by Joni Sweet | Lake Geneva Regional News | August 17, 2020
With shelter-at-home orders still in effect, the pandemic has left us with little more to do than veg out in front of the TV. Data released from Comcast in May showed that the average household watched some 66 hours of television each week—more than an additional full workday’s worth of television than people were watching in March.
But after so many stay-at-home months and the uncertainty of how many more there will be, it might be time for some fresh content to indulge in while noshing on takeout. Enter the miniseries. It might just be the perfect format for quarantine life. Miniseries offer the rich visuals and storytelling of cinema, with the ability to binge-watch a few episodes, like conventional television. Plus, you’ve got decades of compelling miniseries to choose from in just about every genre imaginable.
To help narrow down the choices, Stacker collected IMDb data on all miniseries/limited series on July 29, and ranked them according to their IMDb user rating, ties broken by votes. It also looked at reviews from The New York Times, Rotten Tomatoes, Forbes, NPR, The Guardian, and other media to see what the critics have to say.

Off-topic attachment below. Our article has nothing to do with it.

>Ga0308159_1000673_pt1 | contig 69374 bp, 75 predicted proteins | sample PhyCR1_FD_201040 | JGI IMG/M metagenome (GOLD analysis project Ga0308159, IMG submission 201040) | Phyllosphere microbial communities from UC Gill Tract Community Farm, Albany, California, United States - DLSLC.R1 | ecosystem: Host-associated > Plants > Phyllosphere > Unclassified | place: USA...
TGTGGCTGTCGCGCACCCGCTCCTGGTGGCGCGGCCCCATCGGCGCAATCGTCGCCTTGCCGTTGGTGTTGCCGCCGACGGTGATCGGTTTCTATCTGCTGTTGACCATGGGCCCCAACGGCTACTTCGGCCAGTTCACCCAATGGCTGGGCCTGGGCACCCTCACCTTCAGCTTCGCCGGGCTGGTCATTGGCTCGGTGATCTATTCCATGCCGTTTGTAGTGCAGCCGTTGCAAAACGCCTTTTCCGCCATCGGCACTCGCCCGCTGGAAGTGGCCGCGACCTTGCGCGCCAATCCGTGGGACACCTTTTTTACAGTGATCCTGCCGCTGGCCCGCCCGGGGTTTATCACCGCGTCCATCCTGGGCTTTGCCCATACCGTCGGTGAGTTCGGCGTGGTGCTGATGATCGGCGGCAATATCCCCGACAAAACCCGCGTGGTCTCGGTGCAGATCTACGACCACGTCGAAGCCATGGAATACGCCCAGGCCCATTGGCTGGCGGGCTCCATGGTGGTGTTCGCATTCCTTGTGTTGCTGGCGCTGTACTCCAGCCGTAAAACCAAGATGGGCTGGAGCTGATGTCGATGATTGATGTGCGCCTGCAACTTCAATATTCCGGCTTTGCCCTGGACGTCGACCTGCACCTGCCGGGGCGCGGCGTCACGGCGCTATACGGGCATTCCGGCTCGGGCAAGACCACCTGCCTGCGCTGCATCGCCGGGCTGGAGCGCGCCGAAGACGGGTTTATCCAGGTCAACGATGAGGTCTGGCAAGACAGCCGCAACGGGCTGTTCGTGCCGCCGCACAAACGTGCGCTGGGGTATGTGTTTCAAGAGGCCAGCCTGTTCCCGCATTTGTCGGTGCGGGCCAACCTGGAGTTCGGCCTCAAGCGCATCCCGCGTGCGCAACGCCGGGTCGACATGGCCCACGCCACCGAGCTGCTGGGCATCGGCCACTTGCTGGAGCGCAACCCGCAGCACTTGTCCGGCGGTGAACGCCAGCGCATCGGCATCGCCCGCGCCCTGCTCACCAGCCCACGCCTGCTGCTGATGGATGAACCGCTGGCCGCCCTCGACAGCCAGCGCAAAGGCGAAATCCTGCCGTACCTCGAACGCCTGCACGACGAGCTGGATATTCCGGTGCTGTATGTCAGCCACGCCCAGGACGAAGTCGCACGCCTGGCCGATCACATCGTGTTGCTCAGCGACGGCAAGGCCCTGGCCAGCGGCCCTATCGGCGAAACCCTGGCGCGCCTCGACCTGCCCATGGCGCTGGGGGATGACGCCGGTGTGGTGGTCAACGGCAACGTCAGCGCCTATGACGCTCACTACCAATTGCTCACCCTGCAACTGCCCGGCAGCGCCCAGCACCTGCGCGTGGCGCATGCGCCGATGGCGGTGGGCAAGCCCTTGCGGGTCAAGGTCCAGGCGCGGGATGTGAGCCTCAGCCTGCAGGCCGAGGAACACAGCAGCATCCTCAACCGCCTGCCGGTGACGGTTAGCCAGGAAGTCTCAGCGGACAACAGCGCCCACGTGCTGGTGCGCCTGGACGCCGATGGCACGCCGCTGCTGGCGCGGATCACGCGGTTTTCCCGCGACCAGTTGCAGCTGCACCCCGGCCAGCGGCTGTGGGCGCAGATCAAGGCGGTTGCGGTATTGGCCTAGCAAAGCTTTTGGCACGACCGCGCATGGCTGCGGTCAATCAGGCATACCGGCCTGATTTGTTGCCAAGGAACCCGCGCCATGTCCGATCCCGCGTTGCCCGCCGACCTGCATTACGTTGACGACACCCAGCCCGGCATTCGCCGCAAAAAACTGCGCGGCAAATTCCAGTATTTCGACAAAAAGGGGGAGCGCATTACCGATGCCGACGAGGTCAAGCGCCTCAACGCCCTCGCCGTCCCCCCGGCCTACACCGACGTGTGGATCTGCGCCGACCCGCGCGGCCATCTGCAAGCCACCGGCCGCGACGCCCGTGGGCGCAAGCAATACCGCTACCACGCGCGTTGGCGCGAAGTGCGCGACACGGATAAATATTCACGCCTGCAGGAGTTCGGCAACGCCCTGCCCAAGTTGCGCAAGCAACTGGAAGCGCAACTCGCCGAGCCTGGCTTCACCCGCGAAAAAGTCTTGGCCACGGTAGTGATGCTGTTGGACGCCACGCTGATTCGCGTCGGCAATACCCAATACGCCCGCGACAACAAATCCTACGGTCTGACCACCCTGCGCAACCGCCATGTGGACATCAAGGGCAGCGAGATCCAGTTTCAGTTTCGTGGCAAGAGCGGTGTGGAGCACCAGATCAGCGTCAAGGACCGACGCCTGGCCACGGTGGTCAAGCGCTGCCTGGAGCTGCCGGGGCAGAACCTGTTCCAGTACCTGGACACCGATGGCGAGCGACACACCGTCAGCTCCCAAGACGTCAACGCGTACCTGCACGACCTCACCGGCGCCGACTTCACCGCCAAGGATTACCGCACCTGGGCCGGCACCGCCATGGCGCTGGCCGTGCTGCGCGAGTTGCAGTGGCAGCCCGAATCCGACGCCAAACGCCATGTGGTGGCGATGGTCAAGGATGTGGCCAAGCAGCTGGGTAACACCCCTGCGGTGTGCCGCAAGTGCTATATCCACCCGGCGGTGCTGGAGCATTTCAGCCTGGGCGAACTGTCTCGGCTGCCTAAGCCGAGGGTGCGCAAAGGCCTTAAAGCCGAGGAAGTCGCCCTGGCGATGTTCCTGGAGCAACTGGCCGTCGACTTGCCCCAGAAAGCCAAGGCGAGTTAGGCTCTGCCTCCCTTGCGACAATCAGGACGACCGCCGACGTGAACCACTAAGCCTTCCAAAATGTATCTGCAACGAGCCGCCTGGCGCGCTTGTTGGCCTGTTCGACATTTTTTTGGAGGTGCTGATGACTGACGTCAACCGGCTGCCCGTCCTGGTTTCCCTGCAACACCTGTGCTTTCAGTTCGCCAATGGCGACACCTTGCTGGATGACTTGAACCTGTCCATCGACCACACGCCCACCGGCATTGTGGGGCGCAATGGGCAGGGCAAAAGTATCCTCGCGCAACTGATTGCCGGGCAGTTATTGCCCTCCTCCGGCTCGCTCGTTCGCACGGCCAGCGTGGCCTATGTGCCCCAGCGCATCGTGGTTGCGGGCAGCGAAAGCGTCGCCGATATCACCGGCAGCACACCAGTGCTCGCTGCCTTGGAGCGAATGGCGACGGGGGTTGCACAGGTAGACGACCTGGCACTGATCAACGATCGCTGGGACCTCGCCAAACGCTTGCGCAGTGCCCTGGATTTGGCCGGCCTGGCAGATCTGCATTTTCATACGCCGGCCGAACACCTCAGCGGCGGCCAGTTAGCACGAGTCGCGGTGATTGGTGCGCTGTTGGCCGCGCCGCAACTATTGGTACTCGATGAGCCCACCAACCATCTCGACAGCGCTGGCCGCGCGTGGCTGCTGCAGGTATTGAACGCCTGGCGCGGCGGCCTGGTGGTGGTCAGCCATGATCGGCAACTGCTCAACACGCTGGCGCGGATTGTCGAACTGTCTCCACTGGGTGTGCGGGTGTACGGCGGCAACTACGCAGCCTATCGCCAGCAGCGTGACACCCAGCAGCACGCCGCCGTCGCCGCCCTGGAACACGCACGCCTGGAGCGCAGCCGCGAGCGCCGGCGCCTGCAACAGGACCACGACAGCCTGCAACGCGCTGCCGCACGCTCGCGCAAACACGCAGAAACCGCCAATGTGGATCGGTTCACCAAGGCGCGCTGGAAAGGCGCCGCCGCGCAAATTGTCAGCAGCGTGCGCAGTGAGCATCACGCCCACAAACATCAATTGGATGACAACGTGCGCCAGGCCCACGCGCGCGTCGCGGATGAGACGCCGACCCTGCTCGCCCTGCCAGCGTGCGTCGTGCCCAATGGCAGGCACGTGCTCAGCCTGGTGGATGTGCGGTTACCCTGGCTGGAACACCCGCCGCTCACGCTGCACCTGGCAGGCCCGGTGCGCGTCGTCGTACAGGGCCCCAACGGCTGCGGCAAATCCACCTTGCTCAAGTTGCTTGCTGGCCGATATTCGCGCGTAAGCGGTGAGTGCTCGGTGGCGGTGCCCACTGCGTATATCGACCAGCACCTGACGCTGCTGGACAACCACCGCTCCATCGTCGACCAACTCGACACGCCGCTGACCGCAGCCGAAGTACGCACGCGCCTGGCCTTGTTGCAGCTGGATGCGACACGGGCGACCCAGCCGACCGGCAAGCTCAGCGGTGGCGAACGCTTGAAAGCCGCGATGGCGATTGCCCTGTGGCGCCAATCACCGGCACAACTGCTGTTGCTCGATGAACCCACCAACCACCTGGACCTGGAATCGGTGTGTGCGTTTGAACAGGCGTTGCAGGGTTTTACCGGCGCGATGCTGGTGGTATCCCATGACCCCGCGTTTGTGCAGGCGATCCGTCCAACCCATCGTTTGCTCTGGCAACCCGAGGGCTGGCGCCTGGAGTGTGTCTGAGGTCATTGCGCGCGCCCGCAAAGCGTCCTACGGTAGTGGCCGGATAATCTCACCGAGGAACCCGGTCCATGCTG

It should come as no surprise that BBC’s striking nature documentaries score highly on this list. But scattered throughout the rankings, you’ll discover a mix of historical dramas, shocking true crime documentaries, sci-fi favorites, animated works and shows inspired by comics, and police procedurals that put a new twist on an old-school genre.
From visually-stunning nature documentaries to historical war dramas, here are the top 100 miniseries of all time, according to data from IMDb.
Written By GingersnapComments Off on Wolf Hall Sequel Update – Feb 25, 2020
The Mirror and the Light: TV Adaptation Has Begun
by Gingersnap | damian-lewis.com | February 25, 2020
According to this February 25, 2020 article in the Radio Times,
“Wolf Hall director Peter Kosminsky has apparently already been sent the manuscript for Hilary Mantel’s long-awaited sequel The Mirror and the Light – and the work of adapting it for TV has begun. But Piers Wenger, the BBC’s Drama Controller, said he still had no idea when the drama will make it to our screens. At a press event in London, he commented: “I can’t say that now. Genuinely I think we are engaged in those conversations around getting [co-writer] Peter Straughan, Peter Kosminsky, getting the cast back together.”
The Times February 22, 2020 article had this to say when interviewing Hilary Mantel about her third and final installment of the book series,